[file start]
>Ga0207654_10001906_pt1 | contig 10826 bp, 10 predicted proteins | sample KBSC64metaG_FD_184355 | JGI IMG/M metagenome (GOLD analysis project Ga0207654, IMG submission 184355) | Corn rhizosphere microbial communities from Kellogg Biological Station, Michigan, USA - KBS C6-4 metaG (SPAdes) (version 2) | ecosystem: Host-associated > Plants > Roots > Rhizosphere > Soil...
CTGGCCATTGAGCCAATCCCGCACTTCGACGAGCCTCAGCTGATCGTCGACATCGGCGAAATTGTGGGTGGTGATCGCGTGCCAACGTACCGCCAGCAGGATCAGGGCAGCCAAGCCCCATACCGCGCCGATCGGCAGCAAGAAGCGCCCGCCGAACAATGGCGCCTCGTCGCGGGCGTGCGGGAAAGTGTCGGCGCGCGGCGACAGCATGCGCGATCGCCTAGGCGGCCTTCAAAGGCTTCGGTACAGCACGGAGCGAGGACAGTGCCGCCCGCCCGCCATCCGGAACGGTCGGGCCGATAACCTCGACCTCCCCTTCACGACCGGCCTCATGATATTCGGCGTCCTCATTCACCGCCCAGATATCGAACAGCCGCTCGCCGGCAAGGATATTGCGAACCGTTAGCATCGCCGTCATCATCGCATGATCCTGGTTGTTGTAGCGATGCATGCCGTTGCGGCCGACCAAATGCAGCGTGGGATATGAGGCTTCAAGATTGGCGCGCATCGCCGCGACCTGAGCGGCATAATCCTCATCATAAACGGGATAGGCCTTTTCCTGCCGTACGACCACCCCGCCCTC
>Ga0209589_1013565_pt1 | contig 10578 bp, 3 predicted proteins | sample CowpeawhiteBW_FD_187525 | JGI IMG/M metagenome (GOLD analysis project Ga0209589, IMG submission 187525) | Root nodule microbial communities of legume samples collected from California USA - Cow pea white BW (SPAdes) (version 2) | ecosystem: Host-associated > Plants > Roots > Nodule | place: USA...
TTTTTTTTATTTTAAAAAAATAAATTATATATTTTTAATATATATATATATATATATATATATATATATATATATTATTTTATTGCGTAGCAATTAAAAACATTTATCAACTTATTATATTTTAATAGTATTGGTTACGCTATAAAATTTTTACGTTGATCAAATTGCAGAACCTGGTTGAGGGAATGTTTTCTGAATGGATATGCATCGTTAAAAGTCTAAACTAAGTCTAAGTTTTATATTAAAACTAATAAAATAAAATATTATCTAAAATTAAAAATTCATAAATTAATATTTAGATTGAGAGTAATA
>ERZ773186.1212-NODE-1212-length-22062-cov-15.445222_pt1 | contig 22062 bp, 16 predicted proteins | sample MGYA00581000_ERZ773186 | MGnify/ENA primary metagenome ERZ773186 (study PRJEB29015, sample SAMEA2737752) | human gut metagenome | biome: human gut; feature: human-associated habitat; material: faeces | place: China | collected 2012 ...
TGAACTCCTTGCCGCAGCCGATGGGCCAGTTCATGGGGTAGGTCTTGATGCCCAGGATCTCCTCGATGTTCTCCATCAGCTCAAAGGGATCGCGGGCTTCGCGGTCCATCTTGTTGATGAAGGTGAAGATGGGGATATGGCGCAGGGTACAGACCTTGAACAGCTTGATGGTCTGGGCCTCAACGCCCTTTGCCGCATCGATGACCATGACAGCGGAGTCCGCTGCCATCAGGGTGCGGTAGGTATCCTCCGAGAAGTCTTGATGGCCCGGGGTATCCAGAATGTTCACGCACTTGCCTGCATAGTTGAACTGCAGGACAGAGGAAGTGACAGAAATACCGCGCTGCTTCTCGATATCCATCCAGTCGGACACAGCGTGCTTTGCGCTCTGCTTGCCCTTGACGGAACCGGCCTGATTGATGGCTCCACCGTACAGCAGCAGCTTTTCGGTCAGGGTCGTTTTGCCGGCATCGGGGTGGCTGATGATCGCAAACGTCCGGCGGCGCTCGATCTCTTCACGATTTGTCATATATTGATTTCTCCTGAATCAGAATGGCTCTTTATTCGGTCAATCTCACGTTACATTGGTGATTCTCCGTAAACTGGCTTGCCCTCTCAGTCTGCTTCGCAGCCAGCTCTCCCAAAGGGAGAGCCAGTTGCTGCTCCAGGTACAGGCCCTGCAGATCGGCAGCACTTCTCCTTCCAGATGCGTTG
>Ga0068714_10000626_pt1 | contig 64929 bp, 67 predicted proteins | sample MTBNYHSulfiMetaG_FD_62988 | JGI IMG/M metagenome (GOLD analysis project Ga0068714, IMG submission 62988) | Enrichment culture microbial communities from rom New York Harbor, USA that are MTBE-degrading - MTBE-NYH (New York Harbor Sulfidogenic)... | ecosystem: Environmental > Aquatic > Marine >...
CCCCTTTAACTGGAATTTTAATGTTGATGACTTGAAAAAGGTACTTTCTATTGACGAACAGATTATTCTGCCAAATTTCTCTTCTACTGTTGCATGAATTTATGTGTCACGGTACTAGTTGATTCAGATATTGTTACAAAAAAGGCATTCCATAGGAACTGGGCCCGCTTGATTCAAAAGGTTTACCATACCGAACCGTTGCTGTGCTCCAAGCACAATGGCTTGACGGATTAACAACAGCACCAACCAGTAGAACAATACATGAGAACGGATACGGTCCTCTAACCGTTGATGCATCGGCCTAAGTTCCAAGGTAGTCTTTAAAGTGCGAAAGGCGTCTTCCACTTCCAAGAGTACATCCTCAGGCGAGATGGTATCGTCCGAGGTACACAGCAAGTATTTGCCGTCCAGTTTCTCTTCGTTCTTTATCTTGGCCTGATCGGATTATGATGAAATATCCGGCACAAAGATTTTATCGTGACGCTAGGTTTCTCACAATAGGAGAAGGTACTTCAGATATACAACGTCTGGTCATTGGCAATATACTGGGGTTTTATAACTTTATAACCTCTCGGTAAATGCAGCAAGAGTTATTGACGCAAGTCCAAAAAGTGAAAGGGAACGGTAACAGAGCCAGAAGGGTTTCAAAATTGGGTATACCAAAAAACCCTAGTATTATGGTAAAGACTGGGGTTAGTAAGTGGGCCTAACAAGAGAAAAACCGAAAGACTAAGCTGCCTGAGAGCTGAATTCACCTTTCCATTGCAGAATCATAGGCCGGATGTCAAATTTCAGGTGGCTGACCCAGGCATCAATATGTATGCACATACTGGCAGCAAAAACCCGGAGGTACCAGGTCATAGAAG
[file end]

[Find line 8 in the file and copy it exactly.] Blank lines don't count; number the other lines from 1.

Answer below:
CCCCTTTAACTGGAATTTTAATGTTGATGACTTGAAAAAGGTACTTTCTATTGACGAACAGATTATTCTGCCAAATTTCTCTTCTACTGTTGCATGAATTTATGTGTCACGGTACTAGTTGATTCAGATATTGTTACAAAAAAGGCATTCCATAGGAACTGGGCCCGCTTGATTCAAAAGGTTTACCATACCGAACCGTTGCTGTGCTCCAAGCACAATGGCTTGACGGATTAACAACAGCACCAACCAGTAGAACAATACATGAGAACGGATACGGTCCTCTAACCGTTGATGCATCGGCCTAAGTTCCAAGGTAGTCTTTAAAGTGCGAAAGGCGTCTTCCACTTCCAAGAGTACATCCTCAGGCGAGATGGTATCGTCCGAGGTACACAGCAAGTATTTGCCGTCCAGTTTCTCTTCGTTCTTTATCTTGGCCTGATCGGATTATGATGAAATATCCGGCACAAAGATTTTATCGTGACGCTAGGTTTCTCACAATAGGAGAAGGTACTTCAGATATACAACGTCTGGTCATTGGCAATATACTGGGGTTTTATAACTTTATAACCTCTCGGTAAATGCAGCAAGAGTTATTGACGCAAGTCCAAAAAGTGAAAGGGAACGGTAACAGAGCCAGAAGGGTTTCAAAATTGGGTATACCAAAAAACCCTAGTATTATGGTAAAGACTGGGGTTAGTAAGTGGGCCTAACAAGAGAAAAACCGAAAGACTAAGCTGCCTGAGAGCTGAATTCACCTTTCCATTGCAGAATCATAGGCCGGATGTCAAATTTCAGGTGGCTGACCCAGGCATCAATATGTATGCACATACTGGCAGCAAAAACCCGGAGGTACCAGGTCATAGAAG